defender
 December 13, General Camilo G. de Polavieja became Governor General of the
Philippines
 On December 15, Rizal wrote a manifesto to the people appealing to stop the
revolution but was not released
 Rizal wrote a letter to Taviel on December 25, 1896
 Trial on December 26 at military building called Cuartel de España
 P 259
Chapter XXV
Rizal's martyrdom at bagumbayan
After being court-martialed, Rizal returned to his cell in Fort Santiago to prepare
his rendezvous with destiny. During his last 24 hours on earth – from 6:00 A.M. of
December 29 to 6:00 A.M. of December 30, 1896 – he was busy meeting visitors
which including Jesuit priests, Josephine Bracken and members of his family.

He was also able to write his last poem – his final contribution for the
emancipation of the Filipino people. As a Christian and a hero-martyr, he was serenely
regisned to die for his beloved country, which he called “Pearl of the Orient Sea” in his
last poem and “Pearl of the Orient’ in the article entitled “Unfortunate Philippines”
published in The Hongkong Telegraph on September 24, 1892.

Last Hours of Rizal


December 29, 1896
6:00 A.M. – Captain Rafael Rodriguez read Rizal’s death sentence – he will be
shot at the back by firing squad at 7:00 A.M. in Bagumbayan.
7:00 A.M. – Rizal was moved to the prison chapel where he spent his last
moments. His first visitors were Jesuit priests.
7:15 A.M. – Rizal reminded Fr. Luis Viza the statuette of the Sacred Heart of
Jesus whom he carved with his pen knife as a student in Ateneo.
8:00 A.M. – Rizal had a breakfast with Fr. Antonio Rosell. After breakfast, his
attorney, Lt. Luis Taviel de Andrade came.
9:00 A.M. – Fr. Frederico Faura arrived. Rizal reminded the priest of his earlier
‘prophecy’ about Rizal, that someday he will lose his head for writing the Noli.
10:00 A.M. – More Jesuit priests had visited him. After then, he was interviewed
by Santiago Mataix for the newspaper El Heraldo de Madrid.
12:00 – 3:30 P.M. – Rizal was left alone in his cell. He took his lunch and
continued writing his farewell poem which he hid in an alcohol cooking stove. He also
wrote his last letter to Professor Blumentritt.
3:30 P.M. – Father Vicente Balaguer returned to Fort Santiago and discussed
with Rizal about his retraction of the anti- Catholic ideas in his writings and
membership in Masonry.
4:00 P.M. – Teodora Alonzo visited him. They had a very emotional encounter.
Rizal gave the alcohol cooking stove to Trinidad which contains his farewell poem.
Several priests have visited him afterwards.
6:00 P.M. – Don Silvino Lopez, dean of the Manila Cathedral visited him.
8:00 P.M. – Rizal had his last supper. He told Captain Dominguez that he
forgave his enemies including the military judge’s ho condemned him to death.
9:30 P.M. – Rizal was visited by Don Gaspar Cestano, fiscal of the Royal
Audience de Manila.
10:00 P.M. – The draft of the retraction letter sent by the anti-Filipino
Archbishop Bernardino Nozaleda (1890- 1903) was given by Fr. Balaguer to Rizal for
his signature. He had rejected it.
Upon Rizal’s death, his supposedly ‘retraction letter’ became of one of the most
controversial documents in our history.
This ‘retraction letter’ allegedly contains his renunciation of the Masonry and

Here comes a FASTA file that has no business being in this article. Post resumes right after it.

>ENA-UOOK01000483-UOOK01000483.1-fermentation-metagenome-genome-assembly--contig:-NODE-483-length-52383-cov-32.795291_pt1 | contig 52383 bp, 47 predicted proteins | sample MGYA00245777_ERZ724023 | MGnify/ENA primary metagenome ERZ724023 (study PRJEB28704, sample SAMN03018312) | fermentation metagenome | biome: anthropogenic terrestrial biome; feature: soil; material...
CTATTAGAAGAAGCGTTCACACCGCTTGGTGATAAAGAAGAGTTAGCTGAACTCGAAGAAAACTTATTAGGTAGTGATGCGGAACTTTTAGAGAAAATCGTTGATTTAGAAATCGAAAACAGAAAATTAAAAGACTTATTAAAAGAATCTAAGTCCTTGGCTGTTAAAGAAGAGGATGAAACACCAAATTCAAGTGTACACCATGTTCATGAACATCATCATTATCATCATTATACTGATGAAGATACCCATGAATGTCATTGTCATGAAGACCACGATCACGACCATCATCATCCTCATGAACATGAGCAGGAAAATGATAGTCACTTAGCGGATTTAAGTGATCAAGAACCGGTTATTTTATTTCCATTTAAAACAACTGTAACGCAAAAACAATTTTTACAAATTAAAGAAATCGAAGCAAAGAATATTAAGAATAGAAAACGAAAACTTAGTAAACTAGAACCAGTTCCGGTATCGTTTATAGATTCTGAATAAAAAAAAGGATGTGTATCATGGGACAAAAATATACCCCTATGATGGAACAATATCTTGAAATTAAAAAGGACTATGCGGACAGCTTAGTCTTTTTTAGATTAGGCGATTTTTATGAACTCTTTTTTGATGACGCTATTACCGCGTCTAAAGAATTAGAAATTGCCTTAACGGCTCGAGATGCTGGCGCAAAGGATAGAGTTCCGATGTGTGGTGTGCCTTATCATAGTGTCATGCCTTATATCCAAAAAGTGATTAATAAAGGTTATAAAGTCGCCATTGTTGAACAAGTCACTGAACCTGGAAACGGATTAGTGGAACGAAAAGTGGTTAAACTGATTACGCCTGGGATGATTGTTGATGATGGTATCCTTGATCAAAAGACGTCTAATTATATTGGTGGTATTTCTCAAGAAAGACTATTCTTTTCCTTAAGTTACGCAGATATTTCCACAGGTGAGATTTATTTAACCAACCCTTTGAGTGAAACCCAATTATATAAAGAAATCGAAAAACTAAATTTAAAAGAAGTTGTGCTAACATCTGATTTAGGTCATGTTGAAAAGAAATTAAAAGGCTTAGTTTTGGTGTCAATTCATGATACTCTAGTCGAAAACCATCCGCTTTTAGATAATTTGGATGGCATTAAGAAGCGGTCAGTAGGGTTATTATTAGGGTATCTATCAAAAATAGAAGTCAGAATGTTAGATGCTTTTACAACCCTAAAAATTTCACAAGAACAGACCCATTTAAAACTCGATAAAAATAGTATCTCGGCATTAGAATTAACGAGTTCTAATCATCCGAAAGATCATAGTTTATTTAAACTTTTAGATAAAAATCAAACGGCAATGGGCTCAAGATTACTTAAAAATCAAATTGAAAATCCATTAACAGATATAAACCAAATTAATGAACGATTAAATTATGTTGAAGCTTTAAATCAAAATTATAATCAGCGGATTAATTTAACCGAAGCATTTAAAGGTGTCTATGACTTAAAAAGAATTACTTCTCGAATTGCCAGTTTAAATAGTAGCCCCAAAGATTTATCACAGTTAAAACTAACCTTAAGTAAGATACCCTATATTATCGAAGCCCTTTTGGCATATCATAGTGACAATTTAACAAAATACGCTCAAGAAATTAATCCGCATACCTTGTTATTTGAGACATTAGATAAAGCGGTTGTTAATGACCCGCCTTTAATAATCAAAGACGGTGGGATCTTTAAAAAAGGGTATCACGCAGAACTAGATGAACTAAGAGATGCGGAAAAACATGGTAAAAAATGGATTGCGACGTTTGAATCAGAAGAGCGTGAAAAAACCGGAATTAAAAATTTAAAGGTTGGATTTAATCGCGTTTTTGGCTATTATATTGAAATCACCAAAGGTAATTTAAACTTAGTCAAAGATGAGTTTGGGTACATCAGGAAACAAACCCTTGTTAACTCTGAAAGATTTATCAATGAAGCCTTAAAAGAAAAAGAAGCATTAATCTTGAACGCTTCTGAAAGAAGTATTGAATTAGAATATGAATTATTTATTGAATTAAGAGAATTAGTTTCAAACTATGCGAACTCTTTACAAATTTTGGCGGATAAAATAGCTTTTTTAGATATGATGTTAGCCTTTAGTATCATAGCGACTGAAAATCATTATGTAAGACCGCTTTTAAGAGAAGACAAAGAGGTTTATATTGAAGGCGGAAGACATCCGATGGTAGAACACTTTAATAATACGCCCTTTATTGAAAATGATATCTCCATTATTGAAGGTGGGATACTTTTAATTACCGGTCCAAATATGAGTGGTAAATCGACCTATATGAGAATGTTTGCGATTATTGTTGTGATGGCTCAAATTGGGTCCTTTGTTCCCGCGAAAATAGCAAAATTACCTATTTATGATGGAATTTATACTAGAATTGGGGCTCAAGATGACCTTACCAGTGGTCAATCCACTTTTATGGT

his ‘anti-Catholic religious ideas.’
December 30, 1896

3:00 A.M. – Rizal heard Mass, confessed his sins and took Holy Communion.
5:30 A.M. – He took his last breakfast. After which he wrote his last letters for
his family and his brother, Paciano.
5:30 A.M. – Josephine Bracken arrived together with Rizal’s sister, Josefa, with
tears in her eyes, bade him farewell. Rizal embraced her for the last time, and before
she left, Rizal gave her a last gift – a religious book, Imitation of Christ by Father
Thomas Kempis.
6:00 A.M. – As the soldiers were getting ready for the death march to
Bagumbayan, Rizal wrote his last letter to his beloved parents.
Death March to Bagumbayan
At about 6:30 A.M., a trumpet sounded at Fort Santiago, a signal to begin the
death march to Bagumbayan. Rizal walked calmly with his defense counsel and two
Jesuit priests at his sides. He was dressed elegantly in a black suit, black derby hat,
black shoes, white shirt and black tie. His arms were tied behind from elbow to elbow.
There a lot of spectators lining the street from Fort Santiago to Bagumbayan.

As he was going through the narrow Postigo Gate, Rizal looked at the sky and
said to one of the priests: “How beautiful it is today, Father. What morning could be
more serene! How clear is Corregidor and the mountains of Cavite! On mornings like
this, I used to take a walk with my sweetheart.” While he was passing in front of the
Ateneo, he saw the college towers above the walls. He asked: “Is that the Ateneo,
Father?” “Yes”, replied the priest.
Martyrdom of a Hero
At about 6:30 A.M., a trumpet sounded at Fort Santiago, a signal to begin the
death march to Bagumbayan.
• Rizal bade farewell to Fathers March and Vilaclara and to his defender, Lt.
Luis Taviel de Andrade.
• He requested the commander of the firing squad that he be shot facing
them.
A Spanish military physician, Dr. Felipe Ruiz Castillo, asked his permission to
feel his pulse.
The death ruffles of the drums filled the air. Above the drum beats, the sharp
command “Fire” was heard, and the guns of the firing squad barked. Rizal, with
supreme effort, turned his bullet-riddled body to the right, and fell on the ground dead
– with face upward facing the morning sun. It was exactly 7:03 in the morning – aged
35 years, 5 months and 11 days.

Rizal died as he described in his farewell poem, third stanza:

“I die just when I see the dawn break,


Through the gloom of night, herald the day;
And if color is lacking my blood, thou shalt take,
Pour’d out at need for thy dear sake,
To dye with its crimson the waking ray”.

It is also interesting to note that fourteen years before his execution, Rizal
predicted that he would die on December 30th. He was then a medical student in
Madrid, Spain.